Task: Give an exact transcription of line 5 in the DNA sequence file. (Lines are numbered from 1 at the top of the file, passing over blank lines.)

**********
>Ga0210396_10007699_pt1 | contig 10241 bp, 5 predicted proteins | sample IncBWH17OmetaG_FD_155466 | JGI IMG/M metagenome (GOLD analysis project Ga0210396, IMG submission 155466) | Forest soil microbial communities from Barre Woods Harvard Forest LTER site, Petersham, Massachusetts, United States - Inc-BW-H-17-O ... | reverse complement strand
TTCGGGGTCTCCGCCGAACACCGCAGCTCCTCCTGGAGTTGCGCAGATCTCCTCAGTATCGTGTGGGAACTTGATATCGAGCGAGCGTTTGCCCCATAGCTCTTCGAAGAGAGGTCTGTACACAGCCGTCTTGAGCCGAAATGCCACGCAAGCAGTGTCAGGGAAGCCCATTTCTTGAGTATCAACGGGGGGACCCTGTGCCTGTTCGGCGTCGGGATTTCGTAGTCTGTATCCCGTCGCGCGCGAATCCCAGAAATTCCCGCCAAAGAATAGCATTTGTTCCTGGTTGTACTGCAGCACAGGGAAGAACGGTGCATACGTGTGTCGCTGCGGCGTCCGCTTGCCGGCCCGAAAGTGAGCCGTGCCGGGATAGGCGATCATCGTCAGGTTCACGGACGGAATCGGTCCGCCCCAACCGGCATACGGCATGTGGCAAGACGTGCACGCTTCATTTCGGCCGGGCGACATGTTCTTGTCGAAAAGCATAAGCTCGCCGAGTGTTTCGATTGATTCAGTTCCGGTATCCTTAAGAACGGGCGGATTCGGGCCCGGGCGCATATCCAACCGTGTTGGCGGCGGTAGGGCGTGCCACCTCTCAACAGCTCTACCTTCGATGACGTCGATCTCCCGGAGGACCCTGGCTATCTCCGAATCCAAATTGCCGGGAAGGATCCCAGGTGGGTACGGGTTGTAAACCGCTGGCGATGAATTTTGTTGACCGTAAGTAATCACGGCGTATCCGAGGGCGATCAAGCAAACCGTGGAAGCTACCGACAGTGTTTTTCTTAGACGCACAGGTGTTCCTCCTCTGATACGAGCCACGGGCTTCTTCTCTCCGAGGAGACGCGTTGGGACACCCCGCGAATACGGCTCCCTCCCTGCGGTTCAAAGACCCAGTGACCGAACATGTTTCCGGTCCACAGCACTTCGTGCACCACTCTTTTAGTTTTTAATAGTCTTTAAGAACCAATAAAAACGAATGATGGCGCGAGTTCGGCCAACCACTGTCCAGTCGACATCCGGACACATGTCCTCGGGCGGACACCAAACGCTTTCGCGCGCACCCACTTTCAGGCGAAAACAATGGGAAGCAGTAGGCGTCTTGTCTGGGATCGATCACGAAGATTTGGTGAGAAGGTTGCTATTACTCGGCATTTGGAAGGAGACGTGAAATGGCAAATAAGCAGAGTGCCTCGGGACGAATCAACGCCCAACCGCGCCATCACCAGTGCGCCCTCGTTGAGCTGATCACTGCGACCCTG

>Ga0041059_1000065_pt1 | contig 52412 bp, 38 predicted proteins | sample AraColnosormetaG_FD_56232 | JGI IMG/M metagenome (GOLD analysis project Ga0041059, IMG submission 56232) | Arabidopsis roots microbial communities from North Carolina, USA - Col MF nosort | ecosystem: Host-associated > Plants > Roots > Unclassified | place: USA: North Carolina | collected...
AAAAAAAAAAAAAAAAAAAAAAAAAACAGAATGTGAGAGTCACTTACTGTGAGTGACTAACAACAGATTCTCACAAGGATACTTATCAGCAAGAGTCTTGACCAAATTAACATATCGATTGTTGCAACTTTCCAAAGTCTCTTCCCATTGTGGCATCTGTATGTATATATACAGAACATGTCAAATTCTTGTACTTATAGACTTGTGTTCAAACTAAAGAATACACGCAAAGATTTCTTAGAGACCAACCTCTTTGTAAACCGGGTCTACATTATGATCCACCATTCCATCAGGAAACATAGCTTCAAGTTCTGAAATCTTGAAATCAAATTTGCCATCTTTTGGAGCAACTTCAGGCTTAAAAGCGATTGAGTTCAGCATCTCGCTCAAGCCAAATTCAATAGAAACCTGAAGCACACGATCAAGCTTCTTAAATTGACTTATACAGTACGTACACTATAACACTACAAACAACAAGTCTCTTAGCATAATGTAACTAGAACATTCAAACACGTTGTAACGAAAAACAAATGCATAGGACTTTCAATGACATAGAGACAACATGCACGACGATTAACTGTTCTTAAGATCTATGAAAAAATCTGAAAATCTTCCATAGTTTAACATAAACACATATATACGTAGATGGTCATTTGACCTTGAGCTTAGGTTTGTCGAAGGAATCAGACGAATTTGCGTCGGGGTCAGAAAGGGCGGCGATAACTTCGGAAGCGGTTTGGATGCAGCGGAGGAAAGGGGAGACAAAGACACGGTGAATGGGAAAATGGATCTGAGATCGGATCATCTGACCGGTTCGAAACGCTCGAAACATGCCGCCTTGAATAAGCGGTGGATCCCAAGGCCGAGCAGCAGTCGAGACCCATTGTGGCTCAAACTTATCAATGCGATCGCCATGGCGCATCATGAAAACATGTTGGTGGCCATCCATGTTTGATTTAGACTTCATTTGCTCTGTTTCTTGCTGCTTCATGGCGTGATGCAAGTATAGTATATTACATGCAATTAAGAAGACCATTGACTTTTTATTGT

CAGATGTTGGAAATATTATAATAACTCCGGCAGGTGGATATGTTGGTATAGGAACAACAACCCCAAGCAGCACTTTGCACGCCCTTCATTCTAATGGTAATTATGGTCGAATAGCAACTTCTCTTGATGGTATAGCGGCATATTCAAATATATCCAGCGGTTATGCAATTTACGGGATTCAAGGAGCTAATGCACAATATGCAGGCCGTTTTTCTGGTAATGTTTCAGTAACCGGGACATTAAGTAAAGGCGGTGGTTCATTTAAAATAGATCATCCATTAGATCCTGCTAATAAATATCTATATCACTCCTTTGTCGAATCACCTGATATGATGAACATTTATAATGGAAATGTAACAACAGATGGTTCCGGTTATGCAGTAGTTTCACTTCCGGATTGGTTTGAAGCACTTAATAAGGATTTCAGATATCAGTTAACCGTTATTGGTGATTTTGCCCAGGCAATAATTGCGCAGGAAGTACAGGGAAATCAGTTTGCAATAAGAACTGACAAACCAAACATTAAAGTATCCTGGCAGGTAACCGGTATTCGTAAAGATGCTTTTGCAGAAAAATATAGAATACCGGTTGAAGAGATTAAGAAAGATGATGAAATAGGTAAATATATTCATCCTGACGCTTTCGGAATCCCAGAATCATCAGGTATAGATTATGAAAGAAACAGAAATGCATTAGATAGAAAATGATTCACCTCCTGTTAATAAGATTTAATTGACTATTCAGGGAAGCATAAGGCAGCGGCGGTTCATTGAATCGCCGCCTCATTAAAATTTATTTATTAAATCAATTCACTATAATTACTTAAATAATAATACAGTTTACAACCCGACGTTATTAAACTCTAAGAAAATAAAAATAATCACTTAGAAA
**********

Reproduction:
CAGATGTTGGAAATATTATAATAACTCCGGCAGGTGGATATGTTGGTATAGGAACAACAACCCCAAGCAGCACTTTGCACGCCCTTCATTCTAATGGTAATTATGGTCGAATAGCAACTTCTCTTGATGGTATAGCGGCATATTCAAATATATCCAGCGGTTATGCAATTTACGGGATTCAAGGAGCTAATGCACAATATGCAGGCCGTTTTTCTGGTAATGTTTCAGTAACCGGGACATTAAGTAAAGGCGGTGGTTCATTTAAAATAGATCATCCATTAGATCCTGCTAATAAATATCTATATCACTCCTTTGTCGAATCACCTGATATGATGAACATTTATAATGGAAATGTAACAACAGATGGTTCCGGTTATGCAGTAGTTTCACTTCCGGATTGGTTTGAAGCACTTAATAAGGATTTCAGATATCAGTTAACCGTTATTGGTGATTTTGCCCAGGCAATAATTGCGCAGGAAGTACAGGGAAATCAGTTTGCAATAAGAACTGACAAACCAAACATTAAAGTATCCTGGCAGGTAACCGGTATTCGTAAAGATGCTTTTGCAGAAAAATATAGAATACCGGTTGAAGAGATTAAGAAAGATGATGAAATAGGTAAATATATTCATCCTGACGCTTTCGGAATCCCAGAATCATCAGGTATAGATTATGAAAGAAACAGAAATGCATTAGATAGAAAATGATTCACCTCCTGTTAATAAGATTTAATTGACTATTCAGGGAAGCATAAGGCAGCGGCGGTTCATTGAATCGCCGCCTCATTAAAATTTATTTATTAAATCAATTCACTATAATTACTTAAATAATAATACAGTTTACAACCCGACGTTATTAAACTCTAAGAAAATAAAAATAATCACTTAGAAA